Financial Marketing: For Banks, Money Also Talks in Spanish

Up until now, the financial institutions of choice--or necessity--for many of the nation's 35 million Hispanics have been the sort of check-cashing storefronts that charge fees of as much as 20% to wire money back home. But that's changing. Banks and brokerage firms are scrambling to cater to this fast-growing group and to grab a slice of the $580 billion in purchasing power it controls. Marketing to the fast growing ethnic population "might be the single biggest opportunity for growth in the consumer space," says Kenneth D. Lewis, chief executive of Bank of America Corp. (BAC ) In early December, BofA paid $1.6 billion for a 24.9% stake in Mexico's Santander Central Hispano (STD ) as part of this broader strategy.

BofA is not alone. Multilingual ATMs, tellers, and phone reps are increasingly common. Wells Fargo & Co. (WFC ) and BB&T Corp. (BBT ) now accept Mexican ID cards from undocumented workers to open certain accounts. Citigroup (C ), which in May, 2001 paid $12.5 billion for Banamex, a leading Mexican bank, now offers a Banamex credit card in the U.S. Merrill Lynch & Co. (MER ) and FleetBoston Financial Corp.'s Quick & Reilly Inc. (FBF ), among others, are trying to attract Spanish-speaking brokers and customers.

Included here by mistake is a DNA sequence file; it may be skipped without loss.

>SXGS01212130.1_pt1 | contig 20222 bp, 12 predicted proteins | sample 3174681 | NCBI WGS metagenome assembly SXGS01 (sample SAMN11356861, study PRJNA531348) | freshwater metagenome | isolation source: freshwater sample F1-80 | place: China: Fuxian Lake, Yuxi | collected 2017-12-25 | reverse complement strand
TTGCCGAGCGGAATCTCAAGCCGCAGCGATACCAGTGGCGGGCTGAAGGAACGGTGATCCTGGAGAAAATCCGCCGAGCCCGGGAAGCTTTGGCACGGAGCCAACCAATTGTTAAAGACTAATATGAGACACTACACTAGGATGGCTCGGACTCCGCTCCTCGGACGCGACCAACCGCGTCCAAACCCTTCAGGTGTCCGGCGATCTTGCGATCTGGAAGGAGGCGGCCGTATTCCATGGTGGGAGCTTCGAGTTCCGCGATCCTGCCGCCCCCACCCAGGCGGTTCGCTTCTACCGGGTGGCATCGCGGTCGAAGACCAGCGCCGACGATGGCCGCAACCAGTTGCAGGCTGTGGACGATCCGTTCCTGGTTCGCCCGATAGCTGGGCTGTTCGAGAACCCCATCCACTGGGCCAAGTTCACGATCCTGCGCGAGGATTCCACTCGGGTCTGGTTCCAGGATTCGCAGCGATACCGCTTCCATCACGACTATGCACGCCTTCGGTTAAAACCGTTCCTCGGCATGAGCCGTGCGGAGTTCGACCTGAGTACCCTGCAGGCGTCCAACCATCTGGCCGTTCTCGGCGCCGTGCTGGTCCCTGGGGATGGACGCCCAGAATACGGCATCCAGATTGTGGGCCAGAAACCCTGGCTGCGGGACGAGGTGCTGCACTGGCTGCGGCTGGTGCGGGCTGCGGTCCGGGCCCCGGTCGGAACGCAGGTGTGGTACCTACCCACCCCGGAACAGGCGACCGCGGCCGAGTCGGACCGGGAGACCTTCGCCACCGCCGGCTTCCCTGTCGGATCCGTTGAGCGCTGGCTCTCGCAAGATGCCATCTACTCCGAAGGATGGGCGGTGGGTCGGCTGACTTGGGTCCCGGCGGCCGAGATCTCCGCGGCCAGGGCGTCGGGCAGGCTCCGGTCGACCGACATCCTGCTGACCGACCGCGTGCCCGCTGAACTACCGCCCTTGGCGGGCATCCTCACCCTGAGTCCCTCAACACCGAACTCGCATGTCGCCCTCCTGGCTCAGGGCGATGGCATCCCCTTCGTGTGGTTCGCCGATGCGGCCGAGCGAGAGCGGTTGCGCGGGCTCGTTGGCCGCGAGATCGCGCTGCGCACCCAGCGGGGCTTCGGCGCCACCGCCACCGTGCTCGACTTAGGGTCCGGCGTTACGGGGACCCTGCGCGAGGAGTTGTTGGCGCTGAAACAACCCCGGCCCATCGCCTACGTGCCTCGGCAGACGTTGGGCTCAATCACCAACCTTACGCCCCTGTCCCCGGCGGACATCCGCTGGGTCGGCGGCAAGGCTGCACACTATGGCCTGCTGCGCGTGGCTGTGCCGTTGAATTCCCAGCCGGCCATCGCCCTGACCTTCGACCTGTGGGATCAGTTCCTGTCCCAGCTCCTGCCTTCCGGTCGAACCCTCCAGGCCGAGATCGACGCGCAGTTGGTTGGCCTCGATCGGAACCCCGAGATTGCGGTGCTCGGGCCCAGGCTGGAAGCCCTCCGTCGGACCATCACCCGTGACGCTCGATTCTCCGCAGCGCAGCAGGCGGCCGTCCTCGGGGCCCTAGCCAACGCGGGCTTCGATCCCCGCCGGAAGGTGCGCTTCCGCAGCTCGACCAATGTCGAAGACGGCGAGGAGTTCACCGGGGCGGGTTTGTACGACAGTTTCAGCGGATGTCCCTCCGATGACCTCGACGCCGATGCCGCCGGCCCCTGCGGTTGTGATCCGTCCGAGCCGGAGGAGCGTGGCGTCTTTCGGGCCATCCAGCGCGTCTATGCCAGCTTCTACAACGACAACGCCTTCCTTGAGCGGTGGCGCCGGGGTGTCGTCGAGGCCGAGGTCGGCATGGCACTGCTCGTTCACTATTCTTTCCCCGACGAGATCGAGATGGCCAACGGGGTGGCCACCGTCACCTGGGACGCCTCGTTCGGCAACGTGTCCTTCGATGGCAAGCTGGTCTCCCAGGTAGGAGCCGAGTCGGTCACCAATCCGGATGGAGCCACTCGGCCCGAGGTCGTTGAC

It remains to be seen if this new marketing push makes long-term financial sense. Citibank suffered huge losses in Latin America in the 1980s following a severe Latin American debt crisis that required U.S. intervention. Past forays into Latin America by U.S. banks "haven't been great," says bank analyst Nancy Bush. This time, though, the action's at home.

By Dean Foust

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